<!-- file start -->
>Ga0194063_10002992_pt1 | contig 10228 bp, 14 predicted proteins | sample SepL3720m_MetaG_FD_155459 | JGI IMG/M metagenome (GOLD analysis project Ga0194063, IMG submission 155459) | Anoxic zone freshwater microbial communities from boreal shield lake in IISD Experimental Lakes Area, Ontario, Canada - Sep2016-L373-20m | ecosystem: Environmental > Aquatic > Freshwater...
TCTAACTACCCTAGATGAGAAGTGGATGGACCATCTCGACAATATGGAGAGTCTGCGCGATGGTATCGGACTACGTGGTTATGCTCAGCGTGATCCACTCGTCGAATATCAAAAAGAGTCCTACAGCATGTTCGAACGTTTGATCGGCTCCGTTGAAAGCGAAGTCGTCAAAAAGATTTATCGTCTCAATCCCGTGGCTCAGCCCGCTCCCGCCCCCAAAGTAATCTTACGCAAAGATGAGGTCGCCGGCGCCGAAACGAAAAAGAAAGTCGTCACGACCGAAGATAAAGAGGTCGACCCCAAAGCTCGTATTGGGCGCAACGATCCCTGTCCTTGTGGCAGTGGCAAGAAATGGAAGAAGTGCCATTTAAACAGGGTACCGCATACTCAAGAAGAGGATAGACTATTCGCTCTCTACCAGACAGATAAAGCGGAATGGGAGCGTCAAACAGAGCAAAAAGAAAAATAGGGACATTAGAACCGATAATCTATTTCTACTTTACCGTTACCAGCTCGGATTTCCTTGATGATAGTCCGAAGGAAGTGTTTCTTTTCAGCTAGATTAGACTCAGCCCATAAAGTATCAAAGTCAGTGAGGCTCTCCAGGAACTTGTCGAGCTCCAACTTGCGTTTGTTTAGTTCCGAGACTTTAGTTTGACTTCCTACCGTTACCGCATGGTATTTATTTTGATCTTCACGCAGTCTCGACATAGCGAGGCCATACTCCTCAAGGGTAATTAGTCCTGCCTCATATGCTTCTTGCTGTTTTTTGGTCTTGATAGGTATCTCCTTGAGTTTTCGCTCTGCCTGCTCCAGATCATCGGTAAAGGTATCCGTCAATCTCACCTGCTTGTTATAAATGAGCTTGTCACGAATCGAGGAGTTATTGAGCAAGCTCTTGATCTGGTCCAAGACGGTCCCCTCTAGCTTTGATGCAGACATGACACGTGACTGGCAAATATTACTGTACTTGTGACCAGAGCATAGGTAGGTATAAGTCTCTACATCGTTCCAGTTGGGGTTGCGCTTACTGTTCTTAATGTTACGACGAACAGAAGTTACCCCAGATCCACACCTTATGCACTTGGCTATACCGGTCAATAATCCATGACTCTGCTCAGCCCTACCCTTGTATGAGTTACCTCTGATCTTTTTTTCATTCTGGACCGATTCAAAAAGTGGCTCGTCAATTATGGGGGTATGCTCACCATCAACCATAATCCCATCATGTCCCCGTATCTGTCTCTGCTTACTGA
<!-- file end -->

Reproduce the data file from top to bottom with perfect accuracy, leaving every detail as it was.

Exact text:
>Ga0194063_10002992_pt1 | contig 10228 bp, 14 predicted proteins | sample SepL3720m_MetaG_FD_155459 | JGI IMG/M metagenome (GOLD analysis project Ga0194063, IMG submission 155459) | Anoxic zone freshwater microbial communities from boreal shield lake in IISD Experimental Lakes Area, Ontario, Canada - Sep2016-L373-20m | ecosystem: Environmental > Aquatic > Freshwater...
TCTAACTACCCTAGATGAGAAGTGGATGGACCATCTCGACAATATGGAGAGTCTGCGCGATGGTATCGGACTACGTGGTTATGCTCAGCGTGATCCACTCGTCGAATATCAAAAAGAGTCCTACAGCATGTTCGAACGTTTGATCGGCTCCGTTGAAAGCGAAGTCGTCAAAAAGATTTATCGTCTCAATCCCGTGGCTCAGCCCGCTCCCGCCCCCAAAGTAATCTTACGCAAAGATGAGGTCGCCGGCGCCGAAACGAAAAAGAAAGTCGTCACGACCGAAGATAAAGAGGTCGACCCCAAAGCTCGTATTGGGCGCAACGATCCCTGTCCTTGTGGCAGTGGCAAGAAATGGAAGAAGTGCCATTTAAACAGGGTACCGCATACTCAAGAAGAGGATAGACTATTCGCTCTCTACCAGACAGATAAAGCGGAATGGGAGCGTCAAACAGAGCAAAAAGAAAAATAGGGACATTAGAACCGATAATCTATTTCTACTTTACCGTTACCAGCTCGGATTTCCTTGATGATAGTCCGAAGGAAGTGTTTCTTTTCAGCTAGATTAGACTCAGCCCATAAAGTATCAAAGTCAGTGAGGCTCTCCAGGAACTTGTCGAGCTCCAACTTGCGTTTGTTTAGTTCCGAGACTTTAGTTTGACTTCCTACCGTTACCGCATGGTATTTATTTTGATCTTCACGCAGTCTCGACATAGCGAGGCCATACTCCTCAAGGGTAATTAGTCCTGCCTCATATGCTTCTTGCTGTTTTTTGGTCTTGATAGGTATCTCCTTGAGTTTTCGCTCTGCCTGCTCCAGATCATCGGTAAAGGTATCCGTCAATCTCACCTGCTTGTTATAAATGAGCTTGTCACGAATCGAGGAGTTATTGAGCAAGCTCTTGATCTGGTCCAAGACGGTCCCCTCTAGCTTTGATGCAGACATGACACGTGACTGGCAAATATTACTGTACTTGTGACCAGAGCATAGGTAGGTATAAGTCTCTACATCGTTCCAGTTGGGGTTGCGCTTACTGTTCTTAATGTTACGACGAACAGAAGTTACCCCAGATCCACACCTTATGCACTTGGCTATACCGGTCAATAATCCATGACTCTGCTCAGCCCTACCCTTGTATGAGTTACCTCTGATCTTTTTTTCATTCTGGACCGATTCAAAAAGTGGCTCGTCAATTATGGGGGTATGCTCACCATCAACCATAATCCCATCATGTCCCCGTATCTGTCTCTGCTTACTGA